Monday, November 13, 2017

notes from sabbatical

September was red in the garden with dahlias and 'empress of india' nasturtium. Overripe tomatoes hanging on the vine stabbed at by chickens. Elsewhere in my life a latent red simmering. The color of tongues and the backs of throats, making words. Courage, perhaps. 

I watch red now, months later. It is softer and faded, my favorite abandoned train car. Bittersweet vine cracks its shell on cue...November...gaggles of tangled red beaded necklaces of it, cheap and plenty, strewn up in trees up and down the Taconic State parkway. Our own mardi gras in the Berkshires. I suddenly remember to breathe at a red light coming home from picking up laundry. 

I am living in Hudson. I wake up here at 5 or so. When it starts to get light out, I go walking. I’m writing a lot,  collecting information and resting. I practice my cello and watch myself struggle with the frustration of fretwork but also how achingly beautiful the sound is and how it coaxes me away from my thinking brain. The best gift for myself right now. Stripped of most of my identity, gone here are many of my familiar tricks. A lot can happen in this space. I wait tables on weekends downstairs at my friends Monica and Leisah’s new restaurant

My first introduction to melancholy occurred in autumn as a little girl, hustling (always?) to collect maple seed pods, fine twigs and clumps of moss around the yard. The last bits separated into disposable tin pie pans stashed in my hideout under the rhododendron. I built myself an easy bake oven with discarded patio bricks and made pies with mud and acorns. Always building, making, always with a sense of urgency. Someone had to prepare for a hard winter in the suburbs.

Red is the opposite color of loons. A family of four paddling silently in mid July in Acadia; another time altogether. Tourists traipsing by on a raised waterside wood walkway, too fast to notice. The birds opened their throats and sang to those in earshot of their own loon-ness. This color is cloudy blue. It is taught between a great weight and the air. I wanted to watch them forever, follow them out of the frame that was fixing itself in my permanent memory. I wanted to be a loon. How can a moment be so sad and happy? The ineffable tension that natures asks us to notice.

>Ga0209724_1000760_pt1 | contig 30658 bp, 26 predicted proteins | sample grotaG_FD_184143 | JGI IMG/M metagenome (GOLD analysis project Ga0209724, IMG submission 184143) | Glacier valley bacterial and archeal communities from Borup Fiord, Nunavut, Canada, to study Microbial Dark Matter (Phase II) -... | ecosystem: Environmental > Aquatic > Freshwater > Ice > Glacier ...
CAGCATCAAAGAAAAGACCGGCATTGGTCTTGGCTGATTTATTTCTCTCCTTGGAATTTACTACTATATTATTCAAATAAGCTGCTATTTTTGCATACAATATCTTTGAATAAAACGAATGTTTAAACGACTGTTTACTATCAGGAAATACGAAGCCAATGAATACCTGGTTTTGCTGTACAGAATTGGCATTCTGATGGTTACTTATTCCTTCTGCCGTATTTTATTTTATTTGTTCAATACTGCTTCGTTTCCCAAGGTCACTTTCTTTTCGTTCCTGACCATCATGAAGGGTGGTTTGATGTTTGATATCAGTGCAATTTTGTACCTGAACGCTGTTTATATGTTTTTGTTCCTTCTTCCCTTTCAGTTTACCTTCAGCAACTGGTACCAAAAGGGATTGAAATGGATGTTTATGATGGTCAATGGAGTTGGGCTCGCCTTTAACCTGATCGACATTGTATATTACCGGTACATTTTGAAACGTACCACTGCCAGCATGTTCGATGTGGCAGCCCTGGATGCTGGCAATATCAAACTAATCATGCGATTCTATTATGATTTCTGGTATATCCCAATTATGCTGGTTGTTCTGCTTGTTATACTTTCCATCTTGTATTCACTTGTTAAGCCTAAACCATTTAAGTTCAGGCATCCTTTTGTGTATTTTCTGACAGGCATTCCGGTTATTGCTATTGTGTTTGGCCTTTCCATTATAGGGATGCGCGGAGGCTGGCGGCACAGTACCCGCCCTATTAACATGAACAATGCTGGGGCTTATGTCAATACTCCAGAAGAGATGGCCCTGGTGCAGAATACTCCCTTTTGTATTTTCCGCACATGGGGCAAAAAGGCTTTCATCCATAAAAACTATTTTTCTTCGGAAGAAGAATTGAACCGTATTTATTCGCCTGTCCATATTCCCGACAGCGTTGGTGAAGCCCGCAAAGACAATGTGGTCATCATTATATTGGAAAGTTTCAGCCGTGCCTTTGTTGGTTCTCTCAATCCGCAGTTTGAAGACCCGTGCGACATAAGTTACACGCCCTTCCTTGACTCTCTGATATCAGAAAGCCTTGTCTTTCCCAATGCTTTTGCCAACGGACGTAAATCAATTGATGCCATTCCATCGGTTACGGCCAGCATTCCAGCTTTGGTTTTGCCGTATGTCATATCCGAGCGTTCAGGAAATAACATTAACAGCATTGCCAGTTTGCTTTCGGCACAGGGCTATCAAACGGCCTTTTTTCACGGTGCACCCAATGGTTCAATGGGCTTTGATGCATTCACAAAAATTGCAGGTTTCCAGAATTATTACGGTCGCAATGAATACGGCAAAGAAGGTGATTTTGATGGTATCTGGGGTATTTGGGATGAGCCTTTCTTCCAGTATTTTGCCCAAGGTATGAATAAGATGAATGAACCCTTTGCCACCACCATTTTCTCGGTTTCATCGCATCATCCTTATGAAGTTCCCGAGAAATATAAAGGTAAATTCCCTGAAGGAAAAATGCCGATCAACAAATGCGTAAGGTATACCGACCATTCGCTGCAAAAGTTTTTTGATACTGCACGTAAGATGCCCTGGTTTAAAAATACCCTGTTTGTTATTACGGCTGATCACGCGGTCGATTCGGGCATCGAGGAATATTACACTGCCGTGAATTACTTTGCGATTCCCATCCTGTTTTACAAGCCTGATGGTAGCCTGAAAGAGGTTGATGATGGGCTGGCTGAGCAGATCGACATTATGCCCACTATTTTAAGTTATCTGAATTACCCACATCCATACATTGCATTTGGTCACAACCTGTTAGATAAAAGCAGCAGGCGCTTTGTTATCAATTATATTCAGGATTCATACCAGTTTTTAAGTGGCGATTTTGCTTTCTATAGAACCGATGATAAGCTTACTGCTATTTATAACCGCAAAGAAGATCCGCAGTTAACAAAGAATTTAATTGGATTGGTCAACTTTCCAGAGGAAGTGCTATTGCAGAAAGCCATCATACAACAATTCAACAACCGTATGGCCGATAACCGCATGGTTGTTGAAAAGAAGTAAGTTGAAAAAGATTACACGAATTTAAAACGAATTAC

You mix red and blue and you get purple like pokeweed stains on my cheeks for a long battle of beauty and various betrayals, my bed sheets at the castle where I camped out for a year and half. Everything is different now. It is the season, mine - autumn, always - for consideration and finally I took the time. A two month sabbatical. October was a whirlwind, half spent in England. Fifteen hundred miles in a ridiculous black jaguar loaned to me on a whim late one night in a email to their corporate headquarters. Typed out weeks before when I might have already known that things would unravel and the woman-child in me would need to speed across the moors and immerse myself in dying gardens, gothic myth and endless tea and cigarettes. 

On the second day standing at the edge of the moat at Bodiam Castle, dark eyed and cloaked, alone and again avoiding tourists, I thought that perhaps I would become a witch. I encountered a white horse days later, on the top of Dorset’s highest moor, I talked to him to get answers. He whinnied. All year I’ve waited for some sort of  radical shift - I half expected it to drop out of the sky at dawn or in the gloaming. I wanted to crack the code on art and commerce - it always seemed just around the corner. I was frantic, dancing like in the myth of the red shoes, depleting myself. I started fantasizing about being tied by the ankles and dragged behind a pickup truck along a dirt road. Bruised, plummeted. When you are black and blue you really are purple. I know this color well. 

I meet a wise woman one morning at the brunch counter, we sit down a few days later and I tell her my story. She observes that Saipua is intended to nourish people with beauty and yet all it does is deplete those at its core. She also mentioned that I don’t breathe. How can you tell? I asked her. 
She replied; ‘Because I’m having a hard time breathing sitting here with you.’

I look back on this last phase of my work at Saipua and see a large hole. A big sadness. I built it too big without thinking about what I wanted from it or what made me happiest in it. All of my desires for building community or my love for all my employees --instead of nurturing these things, I strained them. They became frantic with me, working 70 hour weeks, their lives also bruised and battered in the process. I was miserable and I just kept working harder, building more programs -frantically to avoid my own dissatisfaction. I don't have any regrets; I learned so much. Invaluable information collected, noted and stored up in tin pie pans. Here on sabbatical, with so much free time, I wander back through all of it. And see that it's all ok.